18. Scott W. : I think it is still in the air but the Taoiseach knows it would be unworkable anyway. Unless the fanatical secularists within the Labour party – ‘gin and tonic socialists’ – and their supporters push hard for it then it will probably not come to fruition. Even if it were they could not oblige priests to divulge what they hear in the confessional and yet fail to oblige counsellors, doctors, solicitors etc.

    This is an embarrassing stunt for the secularists. It shows how petty they are and out of touch with ordinary people. The ordinary Irish man or woman is angry at how the abuse of children by clergy was handled and there are many who do not go to church but that does not mean they have stopped believing in God or have abandoned Catholicism altogether. They are lost and cannot find their way back. These attacks on the Church and her leaders will backfire in the end.

    The number of die-hard secularists and agnostic/atheists is small. Many are the indifferent or ignorant. I had no problem distributing a box load of rosary beads to my secondary school students (they’re a cool fashion item) – but getting them to pray the rosary is much harder. If they have the beads at least they are half way there. The roots of the Faith remain in Ireland. If the plant is watered and nurtured it will grow again.

  19. Maltese says:

    Ireland, a country I love (I have climbed Croagh Patrick in a din of mist and fog, and traversed County Mayo, braking for sheep as they passed along the grassy cliffs; and speaking of cliffs, in my more adroit and foolhardy days, I dangerously scrambled down the less vertical portions of the Cliffs of Moher; good thing a loose rock didn’t dump me into the sea!

    But the Iron Tiger (as she was then called in the early 2000,s) put mammon above faith after succumbing to the Maastricht Treaty, which stalwart souls vehemently opposed.

    It’s like voodoo in New Orleans, you can only fight the tide so long before it takes over, and permeates and reverberates through a Catholic culture.

    Now we see Malta legalizing divorce; it’s just a matter of time before the ban on abortion, too, gets swept under the sea…

  20. ray from mn says:

    Maryland Bill: “Obviously, I will pray that Ireland remembers her Catholic identity before it is too late.”

    For starters, I am half Irish and am very proud of my ancestry. But Ireland of the Second Millennium has very little Catholic Identity. It was taken over by England (granted to them by the English Pope Adrian IV) in 1155 [See Laudabiliter] and with the exception of St. Oliver Plunkett [1629-1681] what saints it did have were celebrated and canonized for works done in countries other than Ireland.

    The Apparition of Our Lady of Knock in the 19th Century in Mayo might be the major exception to that.

  21. andreat says:

    Haribo, there have been priests and other christian ministers arrested for “hate speech” in both Canada and UK (I don’t know if they were actually convicted.) I am sure it will not be long before it starts happenining in other western countries.

  22. James Joseph says:

    It’s interesting to note that I have no desire to ever return to Ireland.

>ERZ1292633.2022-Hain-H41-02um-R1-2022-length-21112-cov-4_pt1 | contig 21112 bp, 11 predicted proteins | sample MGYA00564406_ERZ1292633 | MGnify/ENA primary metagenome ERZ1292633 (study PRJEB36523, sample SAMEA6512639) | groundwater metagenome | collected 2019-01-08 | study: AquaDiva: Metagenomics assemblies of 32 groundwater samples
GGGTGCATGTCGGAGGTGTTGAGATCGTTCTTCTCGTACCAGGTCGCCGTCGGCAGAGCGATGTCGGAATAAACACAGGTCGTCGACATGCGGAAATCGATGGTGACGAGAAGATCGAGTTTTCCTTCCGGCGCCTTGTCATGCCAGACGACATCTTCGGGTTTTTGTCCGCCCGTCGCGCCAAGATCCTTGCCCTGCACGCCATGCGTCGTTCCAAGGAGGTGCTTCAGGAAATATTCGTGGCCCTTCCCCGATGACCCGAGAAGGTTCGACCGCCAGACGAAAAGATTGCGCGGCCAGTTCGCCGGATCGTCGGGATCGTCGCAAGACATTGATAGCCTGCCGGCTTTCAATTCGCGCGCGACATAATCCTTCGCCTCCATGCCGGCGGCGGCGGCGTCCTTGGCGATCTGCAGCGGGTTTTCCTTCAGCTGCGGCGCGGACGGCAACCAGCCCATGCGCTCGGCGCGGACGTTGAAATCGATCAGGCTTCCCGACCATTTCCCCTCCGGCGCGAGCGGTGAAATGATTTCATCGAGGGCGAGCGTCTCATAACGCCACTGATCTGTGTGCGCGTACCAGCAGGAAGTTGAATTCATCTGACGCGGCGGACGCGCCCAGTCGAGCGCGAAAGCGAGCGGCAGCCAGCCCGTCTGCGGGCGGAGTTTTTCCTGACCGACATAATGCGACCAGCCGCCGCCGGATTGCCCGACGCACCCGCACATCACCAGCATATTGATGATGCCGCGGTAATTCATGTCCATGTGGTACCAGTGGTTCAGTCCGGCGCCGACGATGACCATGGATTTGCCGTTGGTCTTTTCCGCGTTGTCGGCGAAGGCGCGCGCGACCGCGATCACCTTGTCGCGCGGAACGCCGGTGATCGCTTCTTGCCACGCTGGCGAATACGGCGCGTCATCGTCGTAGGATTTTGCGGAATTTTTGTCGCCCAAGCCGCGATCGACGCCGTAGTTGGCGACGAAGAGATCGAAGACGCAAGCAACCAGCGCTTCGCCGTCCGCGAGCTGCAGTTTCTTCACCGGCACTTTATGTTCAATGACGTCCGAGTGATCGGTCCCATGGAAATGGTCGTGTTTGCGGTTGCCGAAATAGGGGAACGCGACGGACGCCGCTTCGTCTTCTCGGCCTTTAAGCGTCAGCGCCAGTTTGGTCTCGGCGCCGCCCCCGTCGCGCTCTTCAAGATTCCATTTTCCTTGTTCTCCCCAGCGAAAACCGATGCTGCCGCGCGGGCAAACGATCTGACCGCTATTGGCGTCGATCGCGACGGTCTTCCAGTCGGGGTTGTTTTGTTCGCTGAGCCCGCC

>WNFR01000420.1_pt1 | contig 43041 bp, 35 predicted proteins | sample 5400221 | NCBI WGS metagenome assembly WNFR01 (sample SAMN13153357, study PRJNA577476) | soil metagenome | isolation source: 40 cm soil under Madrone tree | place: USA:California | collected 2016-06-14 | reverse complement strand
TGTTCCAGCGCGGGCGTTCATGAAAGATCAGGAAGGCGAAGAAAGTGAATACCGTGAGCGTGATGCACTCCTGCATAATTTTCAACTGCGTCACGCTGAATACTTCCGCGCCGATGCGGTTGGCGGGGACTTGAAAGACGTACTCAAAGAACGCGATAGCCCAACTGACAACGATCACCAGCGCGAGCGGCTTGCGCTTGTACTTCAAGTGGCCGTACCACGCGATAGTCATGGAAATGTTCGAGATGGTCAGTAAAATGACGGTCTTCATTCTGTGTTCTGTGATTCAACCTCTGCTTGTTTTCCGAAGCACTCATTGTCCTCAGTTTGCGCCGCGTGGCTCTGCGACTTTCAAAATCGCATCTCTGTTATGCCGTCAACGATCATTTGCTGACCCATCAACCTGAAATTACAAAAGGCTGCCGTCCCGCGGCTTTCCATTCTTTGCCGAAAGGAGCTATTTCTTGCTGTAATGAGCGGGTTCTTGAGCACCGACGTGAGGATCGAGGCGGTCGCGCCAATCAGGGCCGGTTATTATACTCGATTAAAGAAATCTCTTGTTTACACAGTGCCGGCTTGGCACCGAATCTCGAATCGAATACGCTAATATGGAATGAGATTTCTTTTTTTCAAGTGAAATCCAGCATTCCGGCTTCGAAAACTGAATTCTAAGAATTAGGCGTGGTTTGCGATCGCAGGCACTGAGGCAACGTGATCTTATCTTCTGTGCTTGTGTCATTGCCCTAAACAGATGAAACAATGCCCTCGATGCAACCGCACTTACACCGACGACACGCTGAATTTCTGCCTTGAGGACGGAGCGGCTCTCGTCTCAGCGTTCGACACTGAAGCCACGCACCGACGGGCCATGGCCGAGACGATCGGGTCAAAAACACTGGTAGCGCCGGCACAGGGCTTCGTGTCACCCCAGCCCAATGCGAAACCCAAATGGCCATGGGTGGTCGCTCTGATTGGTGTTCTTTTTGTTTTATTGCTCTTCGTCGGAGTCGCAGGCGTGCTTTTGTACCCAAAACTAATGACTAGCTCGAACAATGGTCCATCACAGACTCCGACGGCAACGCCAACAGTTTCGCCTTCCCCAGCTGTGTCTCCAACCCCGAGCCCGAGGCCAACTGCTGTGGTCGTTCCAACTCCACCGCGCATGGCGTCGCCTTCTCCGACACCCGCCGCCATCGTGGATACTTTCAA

I’d go to Northern Ireland, but the Republic, I hope collapses and resumes her proper place as a kingdom. She is a republic illicitly gained by violence and murder. Perhaps this is why the Pope excomminicated political leaders like de Valera.

    Record check: I could be mistaken but I think there is a postman in the Carolinas, or was it Ohio, last I heard anyway, who could be a pretender if he so desired; that is, if the bloodlines are correct.

  23. Captain Peabody says:

    Well, there was a pretty (in)famous case in Canada involving the so called “Human Rights Commission.” A (Protestant) preacher was convicted for writing a letter to his paper opposing homosexual marriage and sex education on homosexuality in schools, and was ordered to never write again anything “disparaging” of homosexuality and homosexual persons, ordered to pay a fine, pay the expenses of the professional gay activist who had brought the complaint against him, and apologize in writing to said activist, if I’m remembering correctly. Don’t say it can’t happen here…

  24. Cavaliere says:

    And the prophetic work, Lord of the World, by Msgr. Robert Hugh Benson draws one step closer to reality.

  25. Supertradmum says:

    We were living in Calgary when a Protestant minister was arrested for using the word “sodomy” in his sermon on a Sunday. He was arrested immediately after the service. This was in 2000 or 2001, and it will happen in the States unless Catholics and Evangelicals get going. The other problem is that parents have not encouraged their sons and daughters to get into careers such as judges and lawyers, where we need the Catholic presence. When we have children, we need to think of the call that God has given them for society and not just for themselves.

    As to Lord of the World, I read it last year and passed it on. Great book.

  26. Supertradmum says:

    And, Patrick Buchanan wrote this week in Crisis Magazine, “If Obama loses the Catholic vote, he loses the election.”

  27. shane says:

    James, when exactly did the Pope excommunicate De Valera? As for the Irish state originating in ‘violence’, do you live in the United States? If so, that country also originates in violence. As do most, if not all, countries that exist in the world, including Britain (whose modern constitution derives from the anti-Catholic Glorious Revolution.)

    As for becoming a ‘kingdom’, no offence to existing royals, but I have zero desire to live under the yoke of some inbred tax-dodger.

  28. shane says:

    In fact, Benedict XV maintained a position of neutrality in the Irish War of Independence, as he did during the First World War.

  29. bookworm says:

    “we have to be wary of what I’ve heard dubbed “catacombs porn” which is a kind of an obsessive thrill at the thought of persecution.”

    Well, I have to admit that’s one problem I don’t have. I am probably the biggest wimp you ever saw and I do not get ANY kind of “thrill at the thought of persecution.” If it were not for the (relative) anonymity of the internet I’d probably never share my thoughts on the Faith or on issues like this with anyone for fear of offending them.

  30. Bishop Boyce hasn’t been arrested yet. This complaint will go the same way as that of the German who tried to make an issue of the Pope’s not using the safety belt as his popmobile moved through a crowd in his native country at the alarming speed of 5kph.